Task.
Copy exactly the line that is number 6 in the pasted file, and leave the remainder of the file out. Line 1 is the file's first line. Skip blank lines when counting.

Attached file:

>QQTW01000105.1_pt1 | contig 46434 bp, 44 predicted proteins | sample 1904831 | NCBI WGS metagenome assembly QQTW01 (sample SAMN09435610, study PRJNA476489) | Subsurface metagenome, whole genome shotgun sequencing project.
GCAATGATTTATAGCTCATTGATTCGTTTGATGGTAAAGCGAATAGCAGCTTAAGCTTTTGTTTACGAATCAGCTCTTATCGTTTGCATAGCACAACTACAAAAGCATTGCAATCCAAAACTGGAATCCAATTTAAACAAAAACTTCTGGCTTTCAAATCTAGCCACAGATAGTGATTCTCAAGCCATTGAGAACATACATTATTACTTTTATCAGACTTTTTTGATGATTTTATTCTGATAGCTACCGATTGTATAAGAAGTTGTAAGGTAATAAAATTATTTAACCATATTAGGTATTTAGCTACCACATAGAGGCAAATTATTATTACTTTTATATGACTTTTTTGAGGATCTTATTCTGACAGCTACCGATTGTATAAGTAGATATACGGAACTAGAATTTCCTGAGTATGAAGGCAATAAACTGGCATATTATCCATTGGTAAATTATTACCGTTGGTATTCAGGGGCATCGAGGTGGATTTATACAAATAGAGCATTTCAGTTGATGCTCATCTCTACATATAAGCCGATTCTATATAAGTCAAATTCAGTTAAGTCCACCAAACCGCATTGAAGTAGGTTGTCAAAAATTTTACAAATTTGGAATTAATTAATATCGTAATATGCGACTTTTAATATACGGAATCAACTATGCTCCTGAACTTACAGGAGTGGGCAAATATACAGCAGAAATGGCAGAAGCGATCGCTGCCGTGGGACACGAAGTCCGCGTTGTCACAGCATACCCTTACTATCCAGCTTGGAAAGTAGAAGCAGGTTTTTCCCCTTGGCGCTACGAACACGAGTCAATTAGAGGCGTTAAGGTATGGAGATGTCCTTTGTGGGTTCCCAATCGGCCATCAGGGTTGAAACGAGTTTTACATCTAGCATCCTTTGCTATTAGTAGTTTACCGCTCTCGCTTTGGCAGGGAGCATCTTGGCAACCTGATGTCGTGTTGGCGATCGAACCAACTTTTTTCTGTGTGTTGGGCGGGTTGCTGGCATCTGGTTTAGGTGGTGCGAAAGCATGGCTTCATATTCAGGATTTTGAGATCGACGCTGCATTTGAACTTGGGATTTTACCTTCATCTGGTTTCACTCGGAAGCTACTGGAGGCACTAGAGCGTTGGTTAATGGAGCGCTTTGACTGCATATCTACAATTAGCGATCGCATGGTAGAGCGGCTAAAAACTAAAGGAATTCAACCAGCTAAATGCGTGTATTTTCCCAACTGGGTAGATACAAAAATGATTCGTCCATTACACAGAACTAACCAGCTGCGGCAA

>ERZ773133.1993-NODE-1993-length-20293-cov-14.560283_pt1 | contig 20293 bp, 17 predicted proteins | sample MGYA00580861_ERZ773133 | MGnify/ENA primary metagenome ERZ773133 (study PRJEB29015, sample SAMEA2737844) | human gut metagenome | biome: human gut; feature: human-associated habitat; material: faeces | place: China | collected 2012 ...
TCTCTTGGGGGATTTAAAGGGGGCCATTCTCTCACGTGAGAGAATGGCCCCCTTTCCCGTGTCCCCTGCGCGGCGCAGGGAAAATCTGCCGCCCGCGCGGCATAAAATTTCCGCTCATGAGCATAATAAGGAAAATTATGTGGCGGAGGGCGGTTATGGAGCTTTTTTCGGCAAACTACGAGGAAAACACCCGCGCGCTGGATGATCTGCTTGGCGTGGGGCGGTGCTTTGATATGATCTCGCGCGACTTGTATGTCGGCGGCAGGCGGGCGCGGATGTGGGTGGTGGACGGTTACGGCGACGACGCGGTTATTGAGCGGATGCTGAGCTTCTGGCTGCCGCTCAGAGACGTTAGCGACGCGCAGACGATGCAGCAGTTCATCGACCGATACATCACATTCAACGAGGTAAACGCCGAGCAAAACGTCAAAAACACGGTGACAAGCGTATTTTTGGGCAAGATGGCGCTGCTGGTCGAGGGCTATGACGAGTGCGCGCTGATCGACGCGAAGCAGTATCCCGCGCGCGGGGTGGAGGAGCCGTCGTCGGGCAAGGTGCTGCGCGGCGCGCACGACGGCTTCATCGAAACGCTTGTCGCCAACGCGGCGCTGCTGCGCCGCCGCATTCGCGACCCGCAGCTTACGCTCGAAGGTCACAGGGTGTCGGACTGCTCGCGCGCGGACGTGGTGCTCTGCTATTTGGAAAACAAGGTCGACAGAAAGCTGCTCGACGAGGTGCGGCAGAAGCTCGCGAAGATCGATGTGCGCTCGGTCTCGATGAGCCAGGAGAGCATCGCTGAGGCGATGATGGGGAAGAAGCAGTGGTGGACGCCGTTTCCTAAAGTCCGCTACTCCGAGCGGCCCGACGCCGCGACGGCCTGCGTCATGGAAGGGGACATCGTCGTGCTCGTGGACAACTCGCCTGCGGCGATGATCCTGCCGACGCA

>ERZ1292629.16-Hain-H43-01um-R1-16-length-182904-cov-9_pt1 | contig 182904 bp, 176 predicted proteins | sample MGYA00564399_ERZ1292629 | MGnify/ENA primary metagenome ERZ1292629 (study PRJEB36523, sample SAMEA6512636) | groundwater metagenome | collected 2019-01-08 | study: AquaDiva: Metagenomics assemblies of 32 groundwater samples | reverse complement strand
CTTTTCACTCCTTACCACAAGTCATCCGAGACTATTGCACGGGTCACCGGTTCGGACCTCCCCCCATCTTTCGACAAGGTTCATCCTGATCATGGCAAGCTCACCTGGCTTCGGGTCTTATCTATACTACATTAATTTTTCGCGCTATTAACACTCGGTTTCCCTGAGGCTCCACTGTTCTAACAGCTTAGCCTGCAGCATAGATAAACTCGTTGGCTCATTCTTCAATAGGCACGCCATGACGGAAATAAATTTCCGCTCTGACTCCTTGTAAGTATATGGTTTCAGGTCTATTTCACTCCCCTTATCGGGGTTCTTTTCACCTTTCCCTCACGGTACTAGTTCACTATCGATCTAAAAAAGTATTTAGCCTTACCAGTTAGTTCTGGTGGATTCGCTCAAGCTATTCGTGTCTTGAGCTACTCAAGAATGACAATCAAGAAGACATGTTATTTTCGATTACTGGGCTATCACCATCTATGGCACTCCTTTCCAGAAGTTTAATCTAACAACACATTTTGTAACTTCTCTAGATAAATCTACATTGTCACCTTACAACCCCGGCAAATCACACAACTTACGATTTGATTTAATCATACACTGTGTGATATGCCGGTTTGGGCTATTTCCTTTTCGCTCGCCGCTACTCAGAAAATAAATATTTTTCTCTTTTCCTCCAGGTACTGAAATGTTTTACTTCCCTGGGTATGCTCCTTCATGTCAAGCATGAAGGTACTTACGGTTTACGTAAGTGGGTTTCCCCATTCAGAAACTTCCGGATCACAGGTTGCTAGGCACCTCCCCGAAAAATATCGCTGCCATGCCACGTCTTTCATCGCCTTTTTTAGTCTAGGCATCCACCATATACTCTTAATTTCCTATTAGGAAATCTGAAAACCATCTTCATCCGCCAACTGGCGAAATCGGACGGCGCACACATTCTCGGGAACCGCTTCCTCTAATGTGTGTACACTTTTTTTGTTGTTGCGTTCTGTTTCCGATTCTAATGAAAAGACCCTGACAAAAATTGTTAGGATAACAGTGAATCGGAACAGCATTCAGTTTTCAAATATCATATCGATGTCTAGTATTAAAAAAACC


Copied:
CTTTTCACTCCTTACCACAAGTCATCCGAGACTATTGCACGGGTCACCGGTTCGGACCTCCCCCCATCTTTCGACAAGGTTCATCCTGATCATGGCAAGCTCACCTGGCTTCGGGTCTTATCTATACTACATTAATTTTTCGCGCTATTAACACTCGGTTTCCCTGAGGCTCCACTGTTCTAACAGCTTAGCCTGCAGCATAGATAAACTCGTTGGCTCATTCTTCAATAGGCACGCCATGACGGAAATAAATTTCCGCTCTGACTCCTTGTAAGTATATGGTTTCAGGTCTATTTCACTCCCCTTATCGGGGTTCTTTTCACCTTTCCCTCACGGTACTAGTTCACTATCGATCTAAAAAAGTATTTAGCCTTACCAGTTAGTTCTGGTGGATTCGCTCAAGCTATTCGTGTCTTGAGCTACTCAAGAATGACAATCAAGAAGACATGTTATTTTCGATTACTGGGCTATCACCATCTATGGCACTCCTTTCCAGAAGTTTAATCTAACAACACATTTTGTAACTTCTCTAGATAAATCTACATTGTCACCTTACAACCCCGGCAAATCACACAACTTACGATTTGATTTAATCATACACTGTGTGATATGCCGGTTTGGGCTATTTCCTTTTCGCTCGCCGCTACTCAGAAAATAAATATTTTTCTCTTTTCCTCCAGGTACTGAAATGTTTTACTTCCCTGGGTATGCTCCTTCATGTCAAGCATGAAGGTACTTACGGTTTACGTAAGTGGGTTTCCCCATTCAGAAACTTCCGGATCACAGGTTGCTAGGCACCTCCCCGAAAAATATCGCTGCCATGCCACGTCTTTCATCGCCTTTTTTAGTCTAGGCATCCACCATATACTCTTAATTTCCTATTAGGAAATCTGAAAACCATCTTCATCCGCCAACTGGCGAAATCGGACGGCGCACACATTCTCGGGAACCGCTTCCTCTAATGTGTGTACACTTTTTTTGTTGTTGCGTTCTGTTTCCGATTCTAATGAAAAGACCCTGACAAAAATTGTTAGGATAACAGTGAATCGGAACAGCATTCAGTTTTCAAATATCATATCGATGTCTAGTATTAAAAAAACC